Wingscapes Birdcam Review (Verdict: Sort of Awesome!)

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The nut: A finely-built piece of hardware that is a treat for bird lovers. Or those who generally love to spy on things.

What you see above is an excerpt of about 150 images taken by the Wingscapes Birdcam, a ruggedized outdoor camera with a motion sensor, designed primarily to capture images of birds. If you can’t make out any birds in those images, that’s because there aren’t any—it was taking pictures of my tomato plant waving in front of it. Despite this, I still think the Birdcam is top-notch.

I can’t blame the Birdcam for user error, which is exactly what happened. And the pictures themselves look sharper than I’d expected, even if they are all of a pile of forlorn cracked corn. If I’d anticipated the tomato plant as a problem, I could have even turned down the motion sensor sensitivity. There are tons of options for tweaking, from image and video quality, focal distance, and shot delay. There’s even a built-in laser guide to help you figure out exactly where you’ll be shooting.

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There’s also fully-automatic modes that work fine if you’re not interested in tweaking. You’ll probably get the best results if you take the time to learn what the Birdcam can and can’t do. As Wingscapes gently puts in the manual’s introduction, using the Birdcam “requires some artfulness on the part of the user.”

It’s built tough, too, and weatherproof. It comes with all the stuff you’ll need to use it, too, minus batteries and an SD card. (It has some internal memory, but not much.) It better for $250, which is a lot of scratch for a relatively low megapixel camera. (2,048 by 1,536 pixels for stills, 640 by 480 for video.) But for birders, or people like me who just get a kick out of snapping the squirrels that hang out on my porch, that doesn’t seem like a bad deal at all for something this well made. But like any camera, don’t buy it and expect it to start taking beautiful pictures for you automatically. Especially if you have tomato plants.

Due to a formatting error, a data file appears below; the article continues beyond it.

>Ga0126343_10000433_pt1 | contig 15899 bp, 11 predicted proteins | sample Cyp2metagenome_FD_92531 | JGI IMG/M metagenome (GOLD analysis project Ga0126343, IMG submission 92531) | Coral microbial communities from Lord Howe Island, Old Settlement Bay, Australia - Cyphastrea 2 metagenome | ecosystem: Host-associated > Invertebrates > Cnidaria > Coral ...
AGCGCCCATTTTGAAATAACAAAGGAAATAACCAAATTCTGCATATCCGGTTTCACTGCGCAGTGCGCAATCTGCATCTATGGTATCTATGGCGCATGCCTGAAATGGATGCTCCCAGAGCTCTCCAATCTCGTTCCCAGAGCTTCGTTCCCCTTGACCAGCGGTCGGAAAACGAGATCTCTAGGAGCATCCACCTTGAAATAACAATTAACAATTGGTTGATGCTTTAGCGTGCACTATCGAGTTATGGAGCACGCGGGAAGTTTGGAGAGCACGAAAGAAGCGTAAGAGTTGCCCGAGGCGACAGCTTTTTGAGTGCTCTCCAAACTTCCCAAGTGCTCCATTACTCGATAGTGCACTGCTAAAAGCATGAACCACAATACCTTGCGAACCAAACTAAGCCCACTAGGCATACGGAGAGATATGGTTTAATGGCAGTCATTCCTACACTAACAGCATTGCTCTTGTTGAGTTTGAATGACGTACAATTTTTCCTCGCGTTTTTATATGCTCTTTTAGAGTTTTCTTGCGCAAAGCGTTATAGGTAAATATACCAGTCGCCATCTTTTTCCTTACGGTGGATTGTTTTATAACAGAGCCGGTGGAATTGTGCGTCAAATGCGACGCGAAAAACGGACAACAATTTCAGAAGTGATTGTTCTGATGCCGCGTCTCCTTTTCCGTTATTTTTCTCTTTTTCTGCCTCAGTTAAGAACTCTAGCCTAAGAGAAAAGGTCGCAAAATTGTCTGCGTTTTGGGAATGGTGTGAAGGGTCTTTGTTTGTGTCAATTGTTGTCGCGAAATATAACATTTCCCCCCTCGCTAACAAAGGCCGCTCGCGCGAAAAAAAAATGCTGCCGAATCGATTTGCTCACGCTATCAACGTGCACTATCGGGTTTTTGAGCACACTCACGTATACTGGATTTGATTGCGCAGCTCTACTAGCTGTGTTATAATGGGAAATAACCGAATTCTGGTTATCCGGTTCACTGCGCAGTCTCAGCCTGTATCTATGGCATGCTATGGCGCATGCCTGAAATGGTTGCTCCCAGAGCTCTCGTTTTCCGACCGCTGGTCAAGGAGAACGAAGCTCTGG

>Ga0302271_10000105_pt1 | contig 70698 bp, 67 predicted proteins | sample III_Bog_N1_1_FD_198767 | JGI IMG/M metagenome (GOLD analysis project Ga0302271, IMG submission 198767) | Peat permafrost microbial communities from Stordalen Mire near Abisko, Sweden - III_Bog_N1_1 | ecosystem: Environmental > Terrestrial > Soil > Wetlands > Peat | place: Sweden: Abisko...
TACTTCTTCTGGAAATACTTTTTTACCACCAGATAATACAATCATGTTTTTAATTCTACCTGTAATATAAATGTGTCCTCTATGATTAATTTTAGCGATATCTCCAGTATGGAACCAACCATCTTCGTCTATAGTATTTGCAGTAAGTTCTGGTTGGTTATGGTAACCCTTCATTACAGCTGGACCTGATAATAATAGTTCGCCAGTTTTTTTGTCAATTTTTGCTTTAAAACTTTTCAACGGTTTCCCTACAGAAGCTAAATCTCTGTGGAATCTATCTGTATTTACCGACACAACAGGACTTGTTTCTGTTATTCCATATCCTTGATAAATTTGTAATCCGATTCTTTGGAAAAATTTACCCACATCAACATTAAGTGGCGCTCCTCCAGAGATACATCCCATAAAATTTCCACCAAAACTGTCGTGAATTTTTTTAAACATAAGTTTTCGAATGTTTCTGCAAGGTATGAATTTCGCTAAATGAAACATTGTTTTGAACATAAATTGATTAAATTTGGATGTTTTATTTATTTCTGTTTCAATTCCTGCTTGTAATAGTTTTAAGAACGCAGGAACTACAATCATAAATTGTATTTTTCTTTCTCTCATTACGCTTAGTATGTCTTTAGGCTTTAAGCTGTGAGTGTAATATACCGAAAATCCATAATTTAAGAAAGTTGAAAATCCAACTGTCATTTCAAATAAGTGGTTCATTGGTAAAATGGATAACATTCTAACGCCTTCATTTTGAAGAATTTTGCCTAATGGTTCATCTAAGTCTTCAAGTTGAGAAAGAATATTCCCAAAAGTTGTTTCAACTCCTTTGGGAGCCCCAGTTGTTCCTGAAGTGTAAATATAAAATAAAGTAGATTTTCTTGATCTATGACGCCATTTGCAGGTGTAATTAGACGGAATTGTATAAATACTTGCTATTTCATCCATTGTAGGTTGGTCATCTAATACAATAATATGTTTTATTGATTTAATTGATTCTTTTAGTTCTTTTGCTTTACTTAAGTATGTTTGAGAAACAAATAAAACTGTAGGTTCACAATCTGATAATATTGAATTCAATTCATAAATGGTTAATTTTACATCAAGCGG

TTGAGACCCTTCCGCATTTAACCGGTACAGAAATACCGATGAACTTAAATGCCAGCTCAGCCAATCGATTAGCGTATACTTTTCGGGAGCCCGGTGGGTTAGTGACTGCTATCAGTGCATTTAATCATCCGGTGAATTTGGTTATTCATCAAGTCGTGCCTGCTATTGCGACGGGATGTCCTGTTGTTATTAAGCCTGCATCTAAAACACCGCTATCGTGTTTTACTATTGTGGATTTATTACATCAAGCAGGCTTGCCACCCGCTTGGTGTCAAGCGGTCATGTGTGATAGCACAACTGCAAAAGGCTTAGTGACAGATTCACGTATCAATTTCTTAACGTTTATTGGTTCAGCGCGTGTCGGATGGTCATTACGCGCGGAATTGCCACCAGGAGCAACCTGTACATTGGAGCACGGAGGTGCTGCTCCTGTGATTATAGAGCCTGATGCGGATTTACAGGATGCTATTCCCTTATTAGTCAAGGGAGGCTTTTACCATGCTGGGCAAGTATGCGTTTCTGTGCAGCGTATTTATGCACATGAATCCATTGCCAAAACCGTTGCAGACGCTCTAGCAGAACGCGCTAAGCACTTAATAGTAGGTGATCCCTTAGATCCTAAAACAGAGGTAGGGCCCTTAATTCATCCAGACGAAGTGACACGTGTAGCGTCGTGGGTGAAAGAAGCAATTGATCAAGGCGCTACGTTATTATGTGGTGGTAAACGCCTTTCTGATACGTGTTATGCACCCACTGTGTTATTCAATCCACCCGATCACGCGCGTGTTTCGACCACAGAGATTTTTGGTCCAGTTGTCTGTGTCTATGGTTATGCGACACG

I’m pleased to hear that one my favorite Brooklyn bloggers “City Birder” has a Birdcam, too, and has been experimenting with his for a while. I plan on playing with this one some more around the house, but he’ll actually get out into the park and do some real testing.

Product Page [Wingscapes.com]

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6 Responses to Wingscapes Birdcam Review (Verdict: Sort of Awesome!)

  1. Anonymous says:

    You could also use it with a wifi SD card as a type of spy-cam

  2. Wingscapes says:

    Regarding BirdCam vs. Deer Cams…
    http://www.wingscapes.com/FAQs/#faq2

    2. What is the difference between a BirdCam and a Game Camera (or Trail Camera)?
    Motion-activated cameras have been used for years by hunters to monitor wildlife. Visit a hunting retailer and you will find many brands and models of these “Game” or “Trail” Cameras. THESE WILL NOT WORK WITH WILD BIRDS.

    Game Cameras are excellent at what are designed to do – capture large animals like deer. However, they will NOT work with wild birds for several reasons. First, these cameras are calibrated to disregard movement of small animals like squirrels and birds. Second, they are designed to capture a larger field of view and photograph larger subjects. Third, they are often designed for low-light photography in deep, shaded woods and at night. Finally, there are numerous smaller design issues that prevent these cameras from being effective with wild birds.

    In contrast, the BirdCam was designed to detect small animals such as birds while disregarding feeder movement. The lens system and camera software are calibrated for daylight photography of colorful, small subjects at close range.

    The BirdCam will work with larger animals. However, if you are looking for a specialized system for larger animals, we recommend Moultrie Game Cameras (a ‘sister’ company).

  3. Anonymous says:

    What’s different about this than Deer Cams? They’ve been around for YEARS and have even perfected a heat signature requirement if desired, so that you don’t get shots of a moving leafs (or tomato plants)

  4. Natalija says:

    Maybe actually using food that songbirds would eat would be helpful, too. Try black oil sunflower seeds or black thistle for finches.

    • Joel Johnson says:

      Oh, yeah. Cracked corn is pretty awful for luring in the pretty birds. But that’s all my local grocery store had on hand. Next time I make it to Lowes I’ll pick up a good song bird mix.

  5. sexyrobot says:

    these are also good for capturing UFOs

    more videos here…

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